Traditional Witchcraft, Spirituality, and Ethics

FDG2016TphatCurrently, it is a prevalent opinion among Pagans that traditional witchcraft was strictly magical, lacking theology or moral aspects. While I can respect that theory, it is not congruent with my own experiences. I suspect whether traditional witchery had sacred or ethical aspects varied by locale or by family tradition.

I never argue with anybody’s experience, only their theory. Theory is ever-changing. I’d never want to invalidate anyone’s experience, including my own. I’ll share mine below.

My experiences lead to conclusions that differ from the aforementioned current popular Pagan position. I hope to add to the Pagan dialogue on the topic, and provide support for those who, like me, have an unpopular point of view.

Growing up in a family tradition, I learned magic and a mystical worldview con leche. Therefore magic and mysticism were a given, as much a part of life as the air I was breathing. In the process, a religious and ethical worldview was deeply ingrained in my cells.

Note I say “my cells,” not “my brain.” It took my entire childhood and adolescence to imbibe the tradition’s basics, because cellular lessons take time.

The understandings of the tradition were so deeply imbedded in our home life that much of the family tradition was taken for granted, not out and out spoken, but more implied and lived. This includes the theist or moral aspects.

In fact, calling it an understanding in the above paragraph is somewhat of a misnomer. It is not so much an understanding as a way of being.

In any case, a lifestyle with many of its important aspects being subtle or unspoken seems an earmark of many traditional witches I have met.

When I got older, I saw that this subtlety sometimes causes people who were viewing the family tradition from the outside to not see the tradition’s deep religious and ethical roots, only the more overt—and perhaps less core—trappings. When I participated in family traditions in Europe, I usually found deep religious and ethical roots in them.

Observers are not engaged in the family culture. They are standing outside it, watching. Only by being part of a shamanic family culture over a long period of time can one can really understand the culture. The notion that to watch something is to fully understand it is a fairly current concept of scholarship. As I said above, learning the traditional witchcraft of my family required an experiential, long term lesson.

It has become almost de rigeur to insist traditional craft never had sacred or principled aspects. This makes it important to me to write this post about my family tradition, because I feel I’m speaking up for my Gods, for my witch ancestors, and for others who feel as I do.

I do not like it when a theory ceases to be a theory and becomes a mandated belief—in other words, when someone is mouthing somebody else’s words to, consciously or not, invalidate other seekers. Unfortunately, the concept that traditional witchcraft had neither ethical nor theological base has become yet another Pagan rote declaration, usually said—or written—in an intimidating tone of I-know-better-than-you-so-whatever-you-think-is-stupid.

I can admire people who authentically believe other than I do. An informed and friendly exchange of ideas about traditional craft, spirituality, and ethics could be a lovely thing. Healthy debate is a wonderfully educational process for everyone involved. A supportive, respectful, and thoughtful exchange of ideas can do wonders.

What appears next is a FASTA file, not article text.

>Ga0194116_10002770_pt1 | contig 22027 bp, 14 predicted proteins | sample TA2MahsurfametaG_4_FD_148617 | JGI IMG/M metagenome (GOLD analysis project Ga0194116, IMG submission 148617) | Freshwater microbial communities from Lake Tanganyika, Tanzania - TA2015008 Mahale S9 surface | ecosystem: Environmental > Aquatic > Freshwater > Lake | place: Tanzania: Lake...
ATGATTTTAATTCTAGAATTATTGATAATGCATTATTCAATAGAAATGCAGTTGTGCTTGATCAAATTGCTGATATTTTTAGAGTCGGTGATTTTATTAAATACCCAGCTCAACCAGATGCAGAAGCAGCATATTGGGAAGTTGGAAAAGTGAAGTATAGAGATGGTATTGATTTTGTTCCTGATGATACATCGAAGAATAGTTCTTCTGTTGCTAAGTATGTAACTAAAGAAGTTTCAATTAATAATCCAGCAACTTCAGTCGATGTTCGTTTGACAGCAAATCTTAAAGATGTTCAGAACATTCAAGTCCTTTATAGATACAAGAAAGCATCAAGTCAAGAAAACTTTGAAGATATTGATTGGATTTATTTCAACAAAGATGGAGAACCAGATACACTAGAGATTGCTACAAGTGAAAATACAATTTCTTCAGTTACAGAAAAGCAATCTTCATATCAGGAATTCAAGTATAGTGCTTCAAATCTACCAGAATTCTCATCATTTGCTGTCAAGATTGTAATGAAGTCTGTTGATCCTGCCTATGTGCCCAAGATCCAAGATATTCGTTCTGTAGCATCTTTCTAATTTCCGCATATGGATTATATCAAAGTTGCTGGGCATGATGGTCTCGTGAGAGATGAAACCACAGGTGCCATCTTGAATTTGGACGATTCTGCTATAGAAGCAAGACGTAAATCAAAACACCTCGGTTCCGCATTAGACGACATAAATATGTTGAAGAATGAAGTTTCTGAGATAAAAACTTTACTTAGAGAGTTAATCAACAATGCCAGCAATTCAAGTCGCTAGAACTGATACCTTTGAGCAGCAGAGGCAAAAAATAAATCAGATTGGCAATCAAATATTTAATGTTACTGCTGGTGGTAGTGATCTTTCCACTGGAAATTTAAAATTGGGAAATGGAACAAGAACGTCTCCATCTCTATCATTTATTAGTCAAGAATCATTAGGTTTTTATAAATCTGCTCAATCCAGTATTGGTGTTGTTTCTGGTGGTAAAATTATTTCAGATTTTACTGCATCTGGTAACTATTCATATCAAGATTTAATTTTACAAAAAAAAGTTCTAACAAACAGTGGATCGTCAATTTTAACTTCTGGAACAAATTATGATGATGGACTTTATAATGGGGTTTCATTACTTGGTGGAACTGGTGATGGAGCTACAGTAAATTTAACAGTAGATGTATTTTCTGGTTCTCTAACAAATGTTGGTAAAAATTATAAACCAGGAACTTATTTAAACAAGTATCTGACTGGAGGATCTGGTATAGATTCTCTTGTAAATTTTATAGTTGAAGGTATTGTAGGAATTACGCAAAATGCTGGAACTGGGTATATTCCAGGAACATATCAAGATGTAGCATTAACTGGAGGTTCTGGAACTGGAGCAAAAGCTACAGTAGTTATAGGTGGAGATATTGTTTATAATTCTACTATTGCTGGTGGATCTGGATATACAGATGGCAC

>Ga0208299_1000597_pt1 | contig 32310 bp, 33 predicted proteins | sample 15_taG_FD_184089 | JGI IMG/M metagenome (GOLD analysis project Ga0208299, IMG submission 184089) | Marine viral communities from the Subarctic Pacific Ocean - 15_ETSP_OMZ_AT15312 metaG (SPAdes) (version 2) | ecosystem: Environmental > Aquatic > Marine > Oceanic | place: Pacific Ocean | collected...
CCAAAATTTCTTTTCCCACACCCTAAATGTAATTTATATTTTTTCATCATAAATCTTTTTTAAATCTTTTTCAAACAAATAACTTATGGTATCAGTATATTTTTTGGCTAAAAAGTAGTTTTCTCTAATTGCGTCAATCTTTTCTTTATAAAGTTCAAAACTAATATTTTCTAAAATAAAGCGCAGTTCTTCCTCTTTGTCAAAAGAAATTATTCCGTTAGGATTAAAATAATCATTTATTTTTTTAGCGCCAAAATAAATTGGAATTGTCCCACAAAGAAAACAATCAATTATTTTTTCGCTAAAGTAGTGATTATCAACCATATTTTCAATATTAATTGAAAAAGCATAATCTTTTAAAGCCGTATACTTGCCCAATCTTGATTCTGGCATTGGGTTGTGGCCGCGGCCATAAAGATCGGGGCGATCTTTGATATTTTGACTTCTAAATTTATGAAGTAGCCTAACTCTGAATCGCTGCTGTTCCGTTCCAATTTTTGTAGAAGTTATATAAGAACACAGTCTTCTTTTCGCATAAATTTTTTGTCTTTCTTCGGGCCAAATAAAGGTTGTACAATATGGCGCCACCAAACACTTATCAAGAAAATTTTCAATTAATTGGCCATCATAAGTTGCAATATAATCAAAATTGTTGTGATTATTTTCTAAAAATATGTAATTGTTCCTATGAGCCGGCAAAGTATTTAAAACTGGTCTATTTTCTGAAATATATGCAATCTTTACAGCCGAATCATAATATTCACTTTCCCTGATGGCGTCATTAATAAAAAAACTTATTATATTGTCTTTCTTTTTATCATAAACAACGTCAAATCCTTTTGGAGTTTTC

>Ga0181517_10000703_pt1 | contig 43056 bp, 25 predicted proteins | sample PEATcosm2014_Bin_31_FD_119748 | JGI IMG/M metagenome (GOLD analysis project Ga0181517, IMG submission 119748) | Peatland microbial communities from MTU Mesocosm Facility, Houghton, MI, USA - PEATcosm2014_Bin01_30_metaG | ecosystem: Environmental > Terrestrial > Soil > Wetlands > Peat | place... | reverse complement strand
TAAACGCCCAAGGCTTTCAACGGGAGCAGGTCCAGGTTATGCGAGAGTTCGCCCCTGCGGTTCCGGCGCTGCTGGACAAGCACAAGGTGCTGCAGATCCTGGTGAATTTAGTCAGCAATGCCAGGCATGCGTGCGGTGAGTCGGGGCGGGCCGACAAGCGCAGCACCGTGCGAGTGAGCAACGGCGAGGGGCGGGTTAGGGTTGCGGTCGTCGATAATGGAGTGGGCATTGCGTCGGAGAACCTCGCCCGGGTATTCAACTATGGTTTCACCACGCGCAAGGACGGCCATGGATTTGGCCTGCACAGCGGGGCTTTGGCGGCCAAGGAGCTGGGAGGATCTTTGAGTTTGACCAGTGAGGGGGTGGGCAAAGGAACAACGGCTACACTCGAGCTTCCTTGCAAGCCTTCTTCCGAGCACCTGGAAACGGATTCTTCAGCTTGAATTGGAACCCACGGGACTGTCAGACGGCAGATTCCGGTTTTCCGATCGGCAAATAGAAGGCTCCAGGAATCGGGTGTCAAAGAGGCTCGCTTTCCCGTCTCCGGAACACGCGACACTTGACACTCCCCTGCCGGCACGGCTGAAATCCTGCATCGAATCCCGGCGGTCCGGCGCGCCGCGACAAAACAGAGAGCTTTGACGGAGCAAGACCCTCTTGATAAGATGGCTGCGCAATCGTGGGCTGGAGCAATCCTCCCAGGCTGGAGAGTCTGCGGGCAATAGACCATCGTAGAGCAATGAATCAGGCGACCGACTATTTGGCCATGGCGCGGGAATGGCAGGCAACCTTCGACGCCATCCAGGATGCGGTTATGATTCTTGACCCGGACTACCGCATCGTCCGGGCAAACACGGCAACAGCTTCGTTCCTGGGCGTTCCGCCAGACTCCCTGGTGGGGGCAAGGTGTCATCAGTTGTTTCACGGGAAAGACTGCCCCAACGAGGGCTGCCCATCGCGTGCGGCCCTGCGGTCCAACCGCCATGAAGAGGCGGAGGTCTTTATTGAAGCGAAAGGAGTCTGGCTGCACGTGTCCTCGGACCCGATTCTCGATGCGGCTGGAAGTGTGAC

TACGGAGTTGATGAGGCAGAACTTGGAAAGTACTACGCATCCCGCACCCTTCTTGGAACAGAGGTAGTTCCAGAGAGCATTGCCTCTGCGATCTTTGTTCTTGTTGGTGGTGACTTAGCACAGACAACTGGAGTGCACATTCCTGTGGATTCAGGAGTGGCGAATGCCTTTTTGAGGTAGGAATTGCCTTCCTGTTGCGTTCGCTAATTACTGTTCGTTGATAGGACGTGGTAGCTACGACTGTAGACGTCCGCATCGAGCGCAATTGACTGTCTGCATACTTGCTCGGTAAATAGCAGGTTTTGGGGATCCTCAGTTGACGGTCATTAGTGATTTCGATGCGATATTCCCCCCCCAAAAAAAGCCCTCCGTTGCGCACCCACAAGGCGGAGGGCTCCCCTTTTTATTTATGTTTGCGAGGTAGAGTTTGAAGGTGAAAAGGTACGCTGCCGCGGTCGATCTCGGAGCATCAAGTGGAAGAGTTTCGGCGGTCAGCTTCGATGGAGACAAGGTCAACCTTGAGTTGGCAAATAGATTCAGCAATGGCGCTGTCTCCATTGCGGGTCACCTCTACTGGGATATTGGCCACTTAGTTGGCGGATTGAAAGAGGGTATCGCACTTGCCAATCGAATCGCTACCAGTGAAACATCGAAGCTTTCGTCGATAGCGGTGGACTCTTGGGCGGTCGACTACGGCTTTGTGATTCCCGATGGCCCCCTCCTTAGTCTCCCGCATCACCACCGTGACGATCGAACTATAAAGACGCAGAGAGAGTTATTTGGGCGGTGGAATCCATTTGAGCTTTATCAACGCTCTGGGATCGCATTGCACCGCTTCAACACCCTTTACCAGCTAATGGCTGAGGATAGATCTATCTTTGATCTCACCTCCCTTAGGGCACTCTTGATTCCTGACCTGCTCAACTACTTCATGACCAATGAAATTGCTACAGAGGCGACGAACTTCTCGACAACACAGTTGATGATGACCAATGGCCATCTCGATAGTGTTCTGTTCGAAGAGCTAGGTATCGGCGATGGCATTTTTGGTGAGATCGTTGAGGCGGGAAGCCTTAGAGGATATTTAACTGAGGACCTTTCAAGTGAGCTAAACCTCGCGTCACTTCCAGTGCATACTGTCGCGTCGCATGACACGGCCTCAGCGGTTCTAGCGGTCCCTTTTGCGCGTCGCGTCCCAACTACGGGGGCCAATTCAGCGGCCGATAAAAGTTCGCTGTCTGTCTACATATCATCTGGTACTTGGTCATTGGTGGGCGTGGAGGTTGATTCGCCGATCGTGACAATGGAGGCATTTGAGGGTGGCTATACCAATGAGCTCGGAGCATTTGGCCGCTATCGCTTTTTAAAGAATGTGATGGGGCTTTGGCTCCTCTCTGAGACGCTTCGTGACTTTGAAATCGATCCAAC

But debate is not the same as trying to legitimize and define one’s path by invalidating someone else’s. That hurtfully invalidates a lot of newbies who already feel insecure about their belief system. This can crush a newcomer’s spirit.

Coming to our community, hoping to finally find fellowship, but instead encountering someone just as invalidating as mainstream society, can be doubly heartbreaking, because they thought they had finally entered a safe space. So they often never participate in our community again, and end up without support in their Pagan explorations.

People who need to squash others in order to validate their own power have less power than they think, and more mere bluster than they realize.

Thus, I felt impelled to write this post to support invalidated Pagans.

A last thought on traditional witches and ethics: perhaps in some cases, a lack of morality had less to do with any tradition and more to do with human nature. Some people just take anything, even that which is moral and sacred to begin with, strip it of those roots, and use it for their own selfish—or even evil—goals.

I hope this post is a useful contribution to Pagan dialogue about traditional craft.

If you want experiential lessons in traditional craft, I teach The Third Road, a tradition I channel, informed by the magic of my ancestors and my mom. (Channeling teachings is part of traditional craft.) I teach mostly via group phone calls—aka teleseminars. Here’s the link to subscribe to my newsletter, which tells you about upcoming classes: http://www.well.com/user/zthirdrd/InfoForm.htm

Bless you.

Upcoming Event: Santa Magic

Santa Magic
A Four-Week Teleseminar
About Pagan Santa and His Yule Elves

Santa is in my pantheon. … Yup, you read that right. It started years back, when a friend told me she prayed to Santa.

But there was no information anywhere about Santa as a God.

So I developed the material myself.

Mind you, I found academic stuff about Santa’s roots as a ferocious ancient deity, but what about Jolly Santa who delights children? I had to develop that material myself.

I commenced to created a working relationship with a God who is jolly Santa wearing red—including his aspect as a ferocious God—by developing a theology, rituals, prayers, liturgy, and talismans. You learn pivotal parts of this in the class.